Times Past

It’s going to be a bad allergy season in SLO. Here’s what the city can do to prevent it

It’s late March, and for the first time in years, my allergies are out of control.

The reason in large part is that I’m not at home where I benefit from an allergy-free garden. After shoulder surgery, I’m at a wonderful rehabilitation facility in SLO, but here the winds blow the wrong kind of pollens my way.

Our allergy-free home is largely thanks to my brother-in-law, Tom Ogren. For 12 years, Tom taught landscape gardening at the California Youth Authority in Paso Robles. Many of his 15-21-year-old students could barely read. Using a book about a boxer he’d written, Birthday Boy, he taught dozens of young inmates to read.

Many became avid readers, and decades later, some are Facebook friends of Tom. Tom’s wife, Yvonne, has severe pollen allergies and asthma. While Tom was working at the CYA, he decided to re-landscape their home in SLO. He wanted to get rid of any plants that might trigger Yvonne’s allergies. For replacements, he wanted only allergy-friendly plants. He tried to find a book on allergy-free gardening, but there was nothing to buy.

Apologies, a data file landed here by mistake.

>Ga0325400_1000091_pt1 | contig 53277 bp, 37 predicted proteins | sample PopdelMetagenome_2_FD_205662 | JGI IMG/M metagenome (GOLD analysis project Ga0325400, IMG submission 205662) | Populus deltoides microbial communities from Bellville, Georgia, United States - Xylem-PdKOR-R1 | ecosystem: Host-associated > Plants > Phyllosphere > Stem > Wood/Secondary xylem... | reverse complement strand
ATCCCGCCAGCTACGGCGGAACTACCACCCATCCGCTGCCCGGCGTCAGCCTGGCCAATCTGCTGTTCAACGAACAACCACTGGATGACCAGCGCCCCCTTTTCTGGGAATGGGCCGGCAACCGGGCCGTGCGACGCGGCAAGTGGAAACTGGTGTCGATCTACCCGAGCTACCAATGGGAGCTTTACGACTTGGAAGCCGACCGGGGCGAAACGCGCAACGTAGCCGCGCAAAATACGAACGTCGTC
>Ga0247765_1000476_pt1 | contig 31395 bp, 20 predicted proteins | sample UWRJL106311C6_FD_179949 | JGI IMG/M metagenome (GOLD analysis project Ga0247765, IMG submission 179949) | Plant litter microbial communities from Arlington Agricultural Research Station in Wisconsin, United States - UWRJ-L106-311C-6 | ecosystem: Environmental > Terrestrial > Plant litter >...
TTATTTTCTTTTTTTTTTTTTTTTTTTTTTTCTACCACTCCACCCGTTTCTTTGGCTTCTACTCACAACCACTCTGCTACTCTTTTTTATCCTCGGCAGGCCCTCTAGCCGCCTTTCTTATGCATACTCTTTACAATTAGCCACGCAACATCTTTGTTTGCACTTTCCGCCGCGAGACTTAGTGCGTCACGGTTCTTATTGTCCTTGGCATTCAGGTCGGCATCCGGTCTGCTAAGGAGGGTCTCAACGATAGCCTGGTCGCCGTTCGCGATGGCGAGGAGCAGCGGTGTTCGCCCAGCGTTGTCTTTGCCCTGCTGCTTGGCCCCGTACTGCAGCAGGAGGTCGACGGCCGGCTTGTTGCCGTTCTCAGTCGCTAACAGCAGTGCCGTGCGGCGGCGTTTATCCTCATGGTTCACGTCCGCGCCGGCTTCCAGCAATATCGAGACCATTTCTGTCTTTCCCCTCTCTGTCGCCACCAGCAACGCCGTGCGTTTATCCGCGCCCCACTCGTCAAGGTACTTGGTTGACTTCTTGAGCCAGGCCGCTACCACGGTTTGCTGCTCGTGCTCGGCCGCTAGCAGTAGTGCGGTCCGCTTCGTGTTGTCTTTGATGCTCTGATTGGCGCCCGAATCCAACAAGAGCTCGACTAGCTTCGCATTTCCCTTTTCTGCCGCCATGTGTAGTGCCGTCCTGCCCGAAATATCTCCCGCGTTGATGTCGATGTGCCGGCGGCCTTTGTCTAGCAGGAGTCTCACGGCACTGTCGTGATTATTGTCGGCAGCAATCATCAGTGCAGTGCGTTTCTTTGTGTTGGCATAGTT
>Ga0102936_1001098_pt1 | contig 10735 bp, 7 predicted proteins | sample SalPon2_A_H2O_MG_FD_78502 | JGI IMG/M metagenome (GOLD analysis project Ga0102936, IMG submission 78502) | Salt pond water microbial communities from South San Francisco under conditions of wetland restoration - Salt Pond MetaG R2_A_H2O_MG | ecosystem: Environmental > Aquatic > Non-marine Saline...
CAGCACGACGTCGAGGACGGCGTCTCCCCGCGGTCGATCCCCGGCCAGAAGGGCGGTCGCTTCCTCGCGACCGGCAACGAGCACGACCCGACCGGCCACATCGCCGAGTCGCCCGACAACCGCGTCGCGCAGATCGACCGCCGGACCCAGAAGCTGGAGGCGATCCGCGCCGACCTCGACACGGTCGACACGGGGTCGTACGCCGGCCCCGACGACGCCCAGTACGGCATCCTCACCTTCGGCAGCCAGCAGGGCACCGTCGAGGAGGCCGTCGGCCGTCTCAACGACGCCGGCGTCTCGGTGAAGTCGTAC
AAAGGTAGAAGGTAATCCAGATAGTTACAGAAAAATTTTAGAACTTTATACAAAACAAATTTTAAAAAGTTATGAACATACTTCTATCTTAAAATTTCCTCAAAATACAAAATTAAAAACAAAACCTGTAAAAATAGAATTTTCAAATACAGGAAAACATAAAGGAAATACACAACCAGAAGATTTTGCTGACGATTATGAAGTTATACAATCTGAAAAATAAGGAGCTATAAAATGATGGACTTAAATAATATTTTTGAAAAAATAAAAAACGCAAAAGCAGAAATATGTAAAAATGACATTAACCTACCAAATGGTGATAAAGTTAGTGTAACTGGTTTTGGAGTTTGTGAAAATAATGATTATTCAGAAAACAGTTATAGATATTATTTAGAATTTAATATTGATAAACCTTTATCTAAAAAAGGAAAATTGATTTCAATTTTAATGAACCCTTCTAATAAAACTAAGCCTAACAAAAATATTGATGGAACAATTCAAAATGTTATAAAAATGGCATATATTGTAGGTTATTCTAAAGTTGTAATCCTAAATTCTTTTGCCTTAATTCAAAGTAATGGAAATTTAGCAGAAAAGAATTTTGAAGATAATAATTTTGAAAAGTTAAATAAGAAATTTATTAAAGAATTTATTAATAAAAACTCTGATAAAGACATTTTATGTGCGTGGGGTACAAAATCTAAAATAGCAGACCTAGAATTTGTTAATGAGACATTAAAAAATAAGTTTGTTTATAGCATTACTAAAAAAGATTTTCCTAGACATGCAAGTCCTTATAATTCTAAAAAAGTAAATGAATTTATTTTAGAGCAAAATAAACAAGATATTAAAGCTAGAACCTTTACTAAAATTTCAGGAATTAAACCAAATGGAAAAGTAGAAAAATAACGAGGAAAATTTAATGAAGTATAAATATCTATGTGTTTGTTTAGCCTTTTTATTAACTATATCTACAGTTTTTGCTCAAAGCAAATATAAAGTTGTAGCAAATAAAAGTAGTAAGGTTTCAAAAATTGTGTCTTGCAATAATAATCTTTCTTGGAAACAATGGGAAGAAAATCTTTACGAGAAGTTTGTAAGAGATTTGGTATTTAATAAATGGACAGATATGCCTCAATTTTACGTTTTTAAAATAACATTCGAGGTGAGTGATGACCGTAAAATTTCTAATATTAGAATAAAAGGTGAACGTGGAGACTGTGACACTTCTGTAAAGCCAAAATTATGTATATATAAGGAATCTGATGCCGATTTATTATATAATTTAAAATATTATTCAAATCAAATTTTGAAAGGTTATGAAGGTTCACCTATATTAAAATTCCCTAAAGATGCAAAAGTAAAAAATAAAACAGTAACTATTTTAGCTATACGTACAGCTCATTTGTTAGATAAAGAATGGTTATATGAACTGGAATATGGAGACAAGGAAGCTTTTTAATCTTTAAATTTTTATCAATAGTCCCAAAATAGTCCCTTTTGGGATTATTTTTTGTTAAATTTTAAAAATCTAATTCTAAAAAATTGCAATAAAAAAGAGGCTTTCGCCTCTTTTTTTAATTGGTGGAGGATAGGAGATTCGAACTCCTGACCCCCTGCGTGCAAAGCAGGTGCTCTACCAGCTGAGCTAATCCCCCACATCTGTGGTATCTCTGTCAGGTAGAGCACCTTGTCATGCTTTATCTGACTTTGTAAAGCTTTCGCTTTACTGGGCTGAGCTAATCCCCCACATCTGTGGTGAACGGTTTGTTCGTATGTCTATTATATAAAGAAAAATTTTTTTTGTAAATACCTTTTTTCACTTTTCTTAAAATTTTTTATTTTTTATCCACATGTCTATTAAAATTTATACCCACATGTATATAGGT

He decided to start doing allergy research on landscape plants, grasses, shrubs and trees. Among many amazing things, he discovered that huge numbers of clonal male trees and shrubs were now being sold and planted. All of these male-only plants triggered widespread allergies.

This phenomenon is now called “botanical sexism.” Meanwhile an “epidemic of allergy” and asthma rapidly increased worldwide in all urban areas. Planting male-only trees was being promoted in landscaping as “fruitless” or “litter free.” In 2000, Tom’s “Allergy-free Gardening” was published, then “Safe Sex in the Garden and Other Propositions for an Allergy Free World” and , most recently, “The Allergy-Fighting Garden.”

Soon, he was giving lectures to arborists, gardeners, city planners, doctors, allergists, physician assistants and landscape designers. He’s spoken across Canada, in most of the US, in New Zealand, Australia, Israel and numerous times in the UK.